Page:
Nice publications

Here’s a batch of nice publications for your perusal: Operation Alphabet by one of ad agency Mother’s creative director Al MacCuish; De Profundis, the latest graphic novel by James Jarvis; the catalogue for The Museum of Everything’s Exhibition 4; and an ambitious M.C. Escher pop-up book from Thames & Hudson…

Here’s a batch of nice publications for your perusal: Operation Alphabet by one of ad agency Mother’s creative director Al MacCuish; De Profundis, the latest graphic novel by James Jarvis; the catalogue for The Museum of Everything’s Exhibition 4; and an ambitious M.C. Escher pop-up book from Thames & Hudson…

James Jarvis‘ new book, De Profundis (Picture Box, $19.95) charts the journey of a yellow trousered chap who goes for a walk and discovers a strange city made of blocks where he meets a beaked character who takes him under his wing – so to speak. The main protagonist then manages to conjure up a host of nightmarish monsters which set him to task on various back-breaking projects. But how will our hero make good his escape? Well, I don’t want to spoil the story so you’ll have to read it yourself to find out.

For those among you that know Jarvis’ work through his Amos figures, this work is representative of a different style of working for the artist which is much less polished in its look. This is Jarvis the narrative illustrator, rather than Jarvis the toy designer at work. And interestingly this book features no written word at all, the narrative unfolds purely through the images on each page. Here are a few spreads:

As well as the normal hardback 64 page edition, a limited edition of 20 are available that come with a piece of randomly selected original black and white ink on paper artwork for one of the pages of De Profundis . This limited edition is priced at $150. Visit pictureboxinc.com for full details.

The Museum of Everything‘s Exhibition #4 is currently running at Selfridges until October 25 and showcases a selection of work from “progressive studios for self-taught artists from across the planet.” The accompanying catalogue comes housed in a grey card slip case, and is beautifully designed by This Is Studio.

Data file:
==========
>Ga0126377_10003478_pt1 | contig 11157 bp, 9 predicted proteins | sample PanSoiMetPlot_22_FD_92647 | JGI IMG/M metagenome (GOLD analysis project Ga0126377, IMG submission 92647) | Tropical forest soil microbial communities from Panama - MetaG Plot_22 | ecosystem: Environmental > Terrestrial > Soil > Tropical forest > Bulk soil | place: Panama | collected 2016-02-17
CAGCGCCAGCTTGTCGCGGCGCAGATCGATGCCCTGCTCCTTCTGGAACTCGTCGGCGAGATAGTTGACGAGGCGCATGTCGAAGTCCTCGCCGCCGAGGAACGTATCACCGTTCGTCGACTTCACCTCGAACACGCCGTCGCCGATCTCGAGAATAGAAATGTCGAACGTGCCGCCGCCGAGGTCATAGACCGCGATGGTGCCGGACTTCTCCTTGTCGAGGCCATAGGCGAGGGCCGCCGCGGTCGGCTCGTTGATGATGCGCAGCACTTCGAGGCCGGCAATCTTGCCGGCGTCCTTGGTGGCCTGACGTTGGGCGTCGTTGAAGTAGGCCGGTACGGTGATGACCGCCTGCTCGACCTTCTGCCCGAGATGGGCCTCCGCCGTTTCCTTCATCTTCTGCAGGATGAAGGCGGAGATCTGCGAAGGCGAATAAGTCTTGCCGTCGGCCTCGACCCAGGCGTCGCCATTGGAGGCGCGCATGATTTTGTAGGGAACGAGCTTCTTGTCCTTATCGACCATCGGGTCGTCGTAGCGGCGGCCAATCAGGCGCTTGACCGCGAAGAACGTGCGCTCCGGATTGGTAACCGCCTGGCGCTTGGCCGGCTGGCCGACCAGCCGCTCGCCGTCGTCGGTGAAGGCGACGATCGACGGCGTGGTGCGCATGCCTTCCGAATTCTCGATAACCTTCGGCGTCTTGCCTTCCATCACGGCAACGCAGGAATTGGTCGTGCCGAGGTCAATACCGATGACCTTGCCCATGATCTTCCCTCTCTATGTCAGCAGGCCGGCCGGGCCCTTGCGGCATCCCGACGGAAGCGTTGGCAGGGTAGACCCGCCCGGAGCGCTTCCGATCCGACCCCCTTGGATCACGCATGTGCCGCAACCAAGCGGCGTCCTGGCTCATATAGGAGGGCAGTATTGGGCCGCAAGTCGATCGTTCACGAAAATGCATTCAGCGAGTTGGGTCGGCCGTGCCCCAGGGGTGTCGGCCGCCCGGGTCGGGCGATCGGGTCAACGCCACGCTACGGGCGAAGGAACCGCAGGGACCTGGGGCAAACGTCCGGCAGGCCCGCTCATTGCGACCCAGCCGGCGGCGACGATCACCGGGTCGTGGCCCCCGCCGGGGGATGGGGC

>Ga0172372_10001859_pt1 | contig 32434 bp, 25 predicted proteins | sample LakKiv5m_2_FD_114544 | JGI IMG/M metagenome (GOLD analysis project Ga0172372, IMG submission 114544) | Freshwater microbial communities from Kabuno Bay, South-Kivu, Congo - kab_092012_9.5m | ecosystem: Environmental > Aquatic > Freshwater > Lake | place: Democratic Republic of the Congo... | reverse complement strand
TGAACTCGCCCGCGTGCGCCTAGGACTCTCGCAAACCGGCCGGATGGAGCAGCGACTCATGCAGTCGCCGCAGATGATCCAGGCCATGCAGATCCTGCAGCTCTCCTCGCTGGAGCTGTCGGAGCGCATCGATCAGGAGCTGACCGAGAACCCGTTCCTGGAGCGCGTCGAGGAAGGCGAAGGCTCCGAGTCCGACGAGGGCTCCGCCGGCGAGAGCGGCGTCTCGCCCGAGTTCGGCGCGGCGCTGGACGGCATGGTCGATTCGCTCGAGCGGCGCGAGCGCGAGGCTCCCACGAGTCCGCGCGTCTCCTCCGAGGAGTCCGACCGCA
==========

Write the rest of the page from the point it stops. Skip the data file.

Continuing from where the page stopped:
“Museum of Everything has been a client since the conception of the gallery in 2009,” says This Is Studio’s Barney Beech. “We started our work with them on the identity and went on to create two books, leaflets, multiple websites, merchandise, invitations etc. Book 4 is our latest piece of work for them and coincides with the opening of Exhibition 4 at Selfridges.” The tome is available for £45 from shop.musevery.com.

A pop-up book of M.C. Escher’s work must surely be one of the most ambitious pop-up books projects of all time. Thanks to some clever paper engineering by Courtney Watson McCarthy, this book produced for BlueRed Press in conjunction with Imago Create and published by Thames & Hudson (£19.95) serves as a great introduction to the famous Dutch artists’s graphic work, with various pop-up versions helping to bring to life some of the artists’s clever imagery. There’s even a pop-up version of his famous waterfall image, which also appears on the cover (above).

Last but by no means least in this round-up is Operation Alphabet (Thames & Hudson, £9.95) – a charming children’s book by one of ad agency Mother‘s creative directors, Al MacCuish. The book, designed by Jim Bletsas and illustrated by Luciano Lozano, tells the tale of a five year old boy called Charlie Foxtrot and how he is instructed in the ways of the alphabet by a crack squad of letter-characters dispatched from top secret government department, The Ministry of Letters.

The dust jacket is actually a poster waiting to be discovered, and the book also contains a sticker sheet of alphabet characters too for extra fun. Here are some photos and spreads:

Apparently adman MacCuish got the idea for the book when he spotted a shop sign with some of the letters missing. “It suddenly dawned on me that the alphabet is actually tremendously important to all our daily lives,” he says. “But apart perhaps from crossword fans and typographers, the vast majority of us take it for granted. All except children,” he continues. “For a few years at the beginning of their lives, the alphabet is incredibly important to children. Letters suddenly become new words, and those new words begin to access ideas – and I thought that was quite exciting. It struck me as a really fun idea that they might actually be alive.”

As well as the book, ad agency Mother has co-created an interactive website at ministryofletters.com with Conran Singh. The site is designed to encourage children to think of the alphabet as characters, and therefore easier to relate to. There is stuff for kids, parents and teachers to look at on the site, the idea being that the characters from the book can be utilised in a host of different ways to make children’s learning meaningful and exciting.Visit ministryofletters.com for more info.

 

What's the story?

The Storytelling issue, Oct/Nov 2017, is out now.
We invited writers to respond to our cover image
this month: read their stories inside.
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